QUESTION 13:

 

Would a prohibited conflict of interest be created under Section 112.313(7)(a) were the Council member's law firm to represent a uniform supplier providing uniforms to the City?

 

You advise that the Council member's firm represents a uniform supplier recommended by City staff to provide uniforms to the City; that staff's recommendation would require approval of the Council; that the Council member personally does not represent the supplier; that the Council member's firm does not represent the supplier in connection with the provision of uniforms issue; but that his firm represents the supplier in matters not related to the City.

 

This question is answered in the affirmative if the Council member is a shareholder of his firm and in the negative if his connection to the firm is "of counsel."See our responses to questions above.

 

QUESTION 14:


Would the Council member be presented with a voting conflict regarding a City Council measure to approve staff's recommendation to contract with the supplier?

 

This question is answered in the affirmative if the Council member is a shareholder of his law firm at the time of a vote and in the negative if his connection to the firm is "of counsel." See our responses to questions above.


QUESTION 15:

 

Would a prohibited conflict of interest be created under Section 112.313(7)(a) were the Council member personally to represent (in matters not related to the City) a property owner seeking release from provisions of a developer's agreement entered into between the City and the property owner's predecessor in interest?

 

You advise that the Council member provides legal services to a property owner seeking release from restrictive provisions of a developer's agreement signed between the City and a predecessor in interest of the property owner's; that release was recommended by City staff and required approval of the Council; that the Council member personally represents the property owner; but that he does not represent the owner in any dealings with the City "in [the release] matter."

 

This question is answered in the affirmative.The Council member would hold a contractual relationship with a business entity (the developer/property owner)[15] doing business with the City by virtue of the developer's agreement between the City and the developer/property owner.


We have found that entities and agencies are "doing business" with each other when they are party to a lease, contract, agreement or situation in which a cause of action would exist in the event of a breach (see, for example, CEO 83-84), as would appear to be the reality between the City and the property owner vis-ŗ-vis the developer's agreement.See also CEO 78-12 in which we found that a development was doing business with an erosion prevention district board through the donation of funds for construction of a land groin.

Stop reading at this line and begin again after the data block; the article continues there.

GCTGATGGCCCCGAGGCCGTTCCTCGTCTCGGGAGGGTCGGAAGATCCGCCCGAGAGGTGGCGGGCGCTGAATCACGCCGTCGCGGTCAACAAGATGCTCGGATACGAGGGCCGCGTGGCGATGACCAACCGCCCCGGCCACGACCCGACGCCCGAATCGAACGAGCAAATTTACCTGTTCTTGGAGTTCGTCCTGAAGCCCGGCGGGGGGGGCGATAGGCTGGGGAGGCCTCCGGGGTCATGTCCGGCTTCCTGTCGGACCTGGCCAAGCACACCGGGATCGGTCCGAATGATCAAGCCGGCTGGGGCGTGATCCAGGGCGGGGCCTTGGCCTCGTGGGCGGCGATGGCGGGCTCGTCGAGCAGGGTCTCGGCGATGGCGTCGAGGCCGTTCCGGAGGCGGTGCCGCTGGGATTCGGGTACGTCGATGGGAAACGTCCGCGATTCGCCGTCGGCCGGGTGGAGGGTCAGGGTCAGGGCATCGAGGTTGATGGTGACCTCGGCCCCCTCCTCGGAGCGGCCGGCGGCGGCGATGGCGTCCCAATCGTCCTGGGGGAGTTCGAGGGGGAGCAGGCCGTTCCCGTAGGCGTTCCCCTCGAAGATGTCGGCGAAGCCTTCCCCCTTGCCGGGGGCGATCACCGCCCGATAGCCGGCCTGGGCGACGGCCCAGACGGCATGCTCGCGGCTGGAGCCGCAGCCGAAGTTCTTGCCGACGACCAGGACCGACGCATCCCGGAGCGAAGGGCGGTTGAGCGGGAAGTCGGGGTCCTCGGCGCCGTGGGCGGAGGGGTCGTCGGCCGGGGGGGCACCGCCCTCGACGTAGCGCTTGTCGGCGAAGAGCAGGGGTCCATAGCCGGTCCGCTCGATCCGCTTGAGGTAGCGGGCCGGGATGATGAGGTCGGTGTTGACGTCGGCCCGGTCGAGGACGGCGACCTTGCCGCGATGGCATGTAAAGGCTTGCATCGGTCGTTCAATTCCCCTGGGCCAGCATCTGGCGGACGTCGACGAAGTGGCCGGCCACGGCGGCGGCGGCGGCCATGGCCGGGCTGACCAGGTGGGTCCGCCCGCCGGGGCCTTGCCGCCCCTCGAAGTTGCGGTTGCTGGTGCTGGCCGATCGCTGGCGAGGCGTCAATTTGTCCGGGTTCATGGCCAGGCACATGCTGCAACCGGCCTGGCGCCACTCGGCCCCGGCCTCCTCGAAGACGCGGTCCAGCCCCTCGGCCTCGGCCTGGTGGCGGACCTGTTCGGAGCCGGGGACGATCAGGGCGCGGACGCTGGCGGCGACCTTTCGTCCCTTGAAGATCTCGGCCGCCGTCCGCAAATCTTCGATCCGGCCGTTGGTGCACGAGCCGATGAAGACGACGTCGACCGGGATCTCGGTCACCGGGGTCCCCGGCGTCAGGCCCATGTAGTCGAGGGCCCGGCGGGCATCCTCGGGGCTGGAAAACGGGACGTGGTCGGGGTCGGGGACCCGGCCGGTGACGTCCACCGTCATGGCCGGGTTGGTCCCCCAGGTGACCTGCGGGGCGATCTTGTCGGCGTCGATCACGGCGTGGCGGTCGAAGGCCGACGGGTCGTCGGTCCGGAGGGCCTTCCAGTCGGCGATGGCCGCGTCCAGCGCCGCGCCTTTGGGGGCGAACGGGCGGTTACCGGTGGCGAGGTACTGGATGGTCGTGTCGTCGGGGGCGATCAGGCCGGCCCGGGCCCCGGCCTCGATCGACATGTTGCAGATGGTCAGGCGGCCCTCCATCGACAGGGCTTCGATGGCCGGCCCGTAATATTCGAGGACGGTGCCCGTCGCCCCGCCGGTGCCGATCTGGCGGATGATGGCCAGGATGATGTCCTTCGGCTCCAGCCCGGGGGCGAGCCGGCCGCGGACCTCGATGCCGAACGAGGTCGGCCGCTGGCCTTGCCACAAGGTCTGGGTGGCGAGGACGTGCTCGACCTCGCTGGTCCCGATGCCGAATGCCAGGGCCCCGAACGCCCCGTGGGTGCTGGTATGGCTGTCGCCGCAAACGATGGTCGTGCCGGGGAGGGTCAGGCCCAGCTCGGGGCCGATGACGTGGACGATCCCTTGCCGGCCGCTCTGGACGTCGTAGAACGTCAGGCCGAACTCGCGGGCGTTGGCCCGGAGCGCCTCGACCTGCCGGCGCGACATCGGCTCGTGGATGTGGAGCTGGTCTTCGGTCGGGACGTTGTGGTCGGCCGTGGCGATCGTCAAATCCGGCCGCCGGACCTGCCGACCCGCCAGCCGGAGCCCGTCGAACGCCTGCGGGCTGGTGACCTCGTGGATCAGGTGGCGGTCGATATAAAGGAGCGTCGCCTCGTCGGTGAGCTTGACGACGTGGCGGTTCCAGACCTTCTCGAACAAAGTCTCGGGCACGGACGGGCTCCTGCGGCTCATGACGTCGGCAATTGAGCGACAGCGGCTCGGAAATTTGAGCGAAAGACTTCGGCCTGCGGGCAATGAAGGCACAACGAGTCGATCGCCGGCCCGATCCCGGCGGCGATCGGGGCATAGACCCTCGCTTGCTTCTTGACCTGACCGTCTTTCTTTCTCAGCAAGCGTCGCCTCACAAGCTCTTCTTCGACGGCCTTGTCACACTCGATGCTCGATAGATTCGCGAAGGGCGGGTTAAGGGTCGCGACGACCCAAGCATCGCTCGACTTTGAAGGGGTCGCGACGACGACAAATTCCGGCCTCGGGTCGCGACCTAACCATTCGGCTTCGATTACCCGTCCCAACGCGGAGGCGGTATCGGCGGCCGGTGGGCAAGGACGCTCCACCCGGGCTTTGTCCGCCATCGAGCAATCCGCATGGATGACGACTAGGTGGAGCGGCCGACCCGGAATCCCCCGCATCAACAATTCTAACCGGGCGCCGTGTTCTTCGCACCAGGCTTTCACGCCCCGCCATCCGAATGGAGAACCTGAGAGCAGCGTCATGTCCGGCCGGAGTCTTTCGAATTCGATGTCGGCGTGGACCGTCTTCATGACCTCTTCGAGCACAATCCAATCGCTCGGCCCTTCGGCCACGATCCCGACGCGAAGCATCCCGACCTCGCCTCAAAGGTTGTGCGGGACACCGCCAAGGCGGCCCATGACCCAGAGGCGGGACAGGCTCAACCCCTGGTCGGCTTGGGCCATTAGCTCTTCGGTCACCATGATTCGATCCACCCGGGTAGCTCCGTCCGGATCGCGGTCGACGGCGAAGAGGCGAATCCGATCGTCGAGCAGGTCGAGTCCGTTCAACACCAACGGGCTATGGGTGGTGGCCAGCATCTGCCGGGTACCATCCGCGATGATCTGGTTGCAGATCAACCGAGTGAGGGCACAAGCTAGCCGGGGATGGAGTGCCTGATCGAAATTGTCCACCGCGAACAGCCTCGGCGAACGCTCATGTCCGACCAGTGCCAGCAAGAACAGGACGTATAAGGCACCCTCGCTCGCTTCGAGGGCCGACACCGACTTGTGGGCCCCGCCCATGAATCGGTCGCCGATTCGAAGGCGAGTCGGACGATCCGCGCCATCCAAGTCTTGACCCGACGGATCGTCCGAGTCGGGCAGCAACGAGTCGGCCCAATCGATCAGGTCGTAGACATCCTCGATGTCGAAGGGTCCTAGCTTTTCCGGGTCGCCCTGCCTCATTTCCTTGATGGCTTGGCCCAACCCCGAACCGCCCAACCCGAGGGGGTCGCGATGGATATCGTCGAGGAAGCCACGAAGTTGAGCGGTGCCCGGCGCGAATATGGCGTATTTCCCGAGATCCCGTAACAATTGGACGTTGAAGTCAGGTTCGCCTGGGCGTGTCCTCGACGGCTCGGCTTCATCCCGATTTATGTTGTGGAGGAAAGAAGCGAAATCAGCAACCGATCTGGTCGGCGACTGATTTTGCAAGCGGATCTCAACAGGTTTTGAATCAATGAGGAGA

We note that this question is somewhat ambiguous as presented in that the last part of the last sentence of paragraph "8" of your May 7 letter arguably implies that the Council member personally represents the property owner in City matters other than the developer's agreement matter.However, inasmuch as we do not view this language of your inquiry as intending to present an issue under the second clause of Section 112.313(7)(a), we do not address such an issue herein.

 

In addition, we find that the provision of the City's Code (Section 2.191), which you describe as prohibiting any and all communications between lobbyists for prospective vendors and Council members regarding the procurement process, would appear to be irrelevant to our decisions herein finding conflict under the first part of Section 112.313(7)(a).

 

QUESTION 16:

 

Would the Council member be presented with a voting conflict regarding a Council measure to approve staff's recommendation to release the property owner from provisions of the developer's agreement?

 

This question is answered in the affirmative.The measure would inure to the special private gain or loss of the property owner (a principal by whom the Council member is retained).


Your questions are answered accordingly.


ORDERED by the State of Florida Commission on Ethics meeting in public session on June 5, 2003 and RENDERED this 10th day of June, 2003.

 

 

 __________________________

Patrick K. Neal

Chair

 



[1] Opinions of the Commission on Ethics cited herein are viewable on the Commission's website:www.ethics.state.fl.us

[2] Your initial letter of inquiry is dated February 21, 2003.In your subsequent letter (dated May 8, 2003), you provided eight examples of likely interaction between the City and clients of the law firm.The examples (scenarios) ground the various questions set forth in this opinion.

[3] We recognize that our finding regarding this question and previous findings of ours suggest that we have "treated lawyers differently" than other professions or occupations, such as, for example, that of an insurance agent. See CEO 94-37. However, our interpretation of the term "contractual relationship" (not defined within the Code of Ethics) is necessarily controlled by the term's meaning under the general or substantive law of contract in Florida; and as is apparent from a reading of our "insurance agent opinions" versus our "attorney opinions," and the caselaw cited therein, that Florida law distinguishes between the contractual responsibility of insurance agents versus that of attorneys in the context of their work within a corporate/business entity structure.